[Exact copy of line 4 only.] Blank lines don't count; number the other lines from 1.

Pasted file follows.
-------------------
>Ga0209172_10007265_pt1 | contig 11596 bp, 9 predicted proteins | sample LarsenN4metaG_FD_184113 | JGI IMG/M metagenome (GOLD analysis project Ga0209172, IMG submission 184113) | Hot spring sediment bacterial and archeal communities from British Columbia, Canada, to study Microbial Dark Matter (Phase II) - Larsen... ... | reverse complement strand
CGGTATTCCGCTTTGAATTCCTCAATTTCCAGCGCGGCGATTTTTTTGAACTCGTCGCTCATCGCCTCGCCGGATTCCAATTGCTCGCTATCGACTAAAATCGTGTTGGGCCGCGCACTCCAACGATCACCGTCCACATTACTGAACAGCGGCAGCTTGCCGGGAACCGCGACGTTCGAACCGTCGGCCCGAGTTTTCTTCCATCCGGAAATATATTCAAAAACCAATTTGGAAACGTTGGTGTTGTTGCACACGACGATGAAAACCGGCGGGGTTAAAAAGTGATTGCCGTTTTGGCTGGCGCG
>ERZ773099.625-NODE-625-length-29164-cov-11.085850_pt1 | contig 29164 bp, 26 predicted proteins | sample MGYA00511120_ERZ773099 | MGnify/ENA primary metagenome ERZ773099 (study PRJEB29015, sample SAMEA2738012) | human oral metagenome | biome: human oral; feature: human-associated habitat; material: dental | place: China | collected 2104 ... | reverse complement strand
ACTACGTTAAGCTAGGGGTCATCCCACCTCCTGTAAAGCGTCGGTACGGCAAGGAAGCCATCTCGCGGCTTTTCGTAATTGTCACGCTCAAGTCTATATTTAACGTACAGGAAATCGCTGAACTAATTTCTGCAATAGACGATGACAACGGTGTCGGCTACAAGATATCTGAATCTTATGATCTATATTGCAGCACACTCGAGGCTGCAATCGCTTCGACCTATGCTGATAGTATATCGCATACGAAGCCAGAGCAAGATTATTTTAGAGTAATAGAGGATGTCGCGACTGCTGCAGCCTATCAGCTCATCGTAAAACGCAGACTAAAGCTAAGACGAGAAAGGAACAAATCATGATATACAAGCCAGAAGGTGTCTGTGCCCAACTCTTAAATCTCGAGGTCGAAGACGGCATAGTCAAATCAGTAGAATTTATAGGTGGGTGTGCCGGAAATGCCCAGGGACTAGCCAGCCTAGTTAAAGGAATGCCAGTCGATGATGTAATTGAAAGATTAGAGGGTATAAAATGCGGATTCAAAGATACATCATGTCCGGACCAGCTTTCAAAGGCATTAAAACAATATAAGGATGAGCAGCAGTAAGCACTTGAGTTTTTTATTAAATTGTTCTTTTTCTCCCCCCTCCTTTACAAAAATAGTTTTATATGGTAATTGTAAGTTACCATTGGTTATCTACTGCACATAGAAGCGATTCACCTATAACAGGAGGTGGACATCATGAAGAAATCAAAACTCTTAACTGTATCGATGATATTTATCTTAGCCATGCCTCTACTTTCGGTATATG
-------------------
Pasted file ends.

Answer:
ACTACGTTAAGCTAGGGGTCATCCCACCTCCTGTAAAGCGTCGGTACGGCAAGGAAGCCATCTCGCGGCTTTTCGTAATTGTCACGCTCAAGTCTATATTTAACGTACAGGAAATCGCTGAACTAATTTCTGCAATAGACGATGACAACGGTGTCGGCTACAAGATATCTGAATCTTATGATCTATATTGCAGCACACTCGAGGCTGCAATCGCTTCGACCTATGCTGATAGTATATCGCATACGAAGCCAGAGCAAGATTATTTTAGAGTAATAGAGGATGTCGCGACTGCTGCAGCCTATCAGCTCATCGTAAAACGCAGACTAAAGCTAAGACGAGAAAGGAACAAATCATGATATACAAGCCAGAAGGTGTCTGTGCCCAACTCTTAAATCTCGAGGTCGAAGACGGCATAGTCAAATCAGTAGAATTTATAGGTGGGTGTGCCGGAAATGCCCAGGGACTAGCCAGCCTAGTTAAAGGAATGCCAGTCGATGATGTAATTGAAAGATTAGAGGGTATAAAATGCGGATTCAAAGATACATCATGTCCGGACCAGCTTTCAAAGGCATTAAAACAATATAAGGATGAGCAGCAGTAAGCACTTGAGTTTTTTATTAAATTGTTCTTTTTCTCCCCCCTCCTTTACAAAAATAGTTTTATATGGTAATTGTAAGTTACCATTGGTTATCTACTGCACATAGAAGCGATTCACCTATAACAGGAGGTGGACATCATGAAGAAATCAAAACTCTTAACTGTATCGATGATATTTATCTTAGCCATGCCTCTACTTTCGGTATATG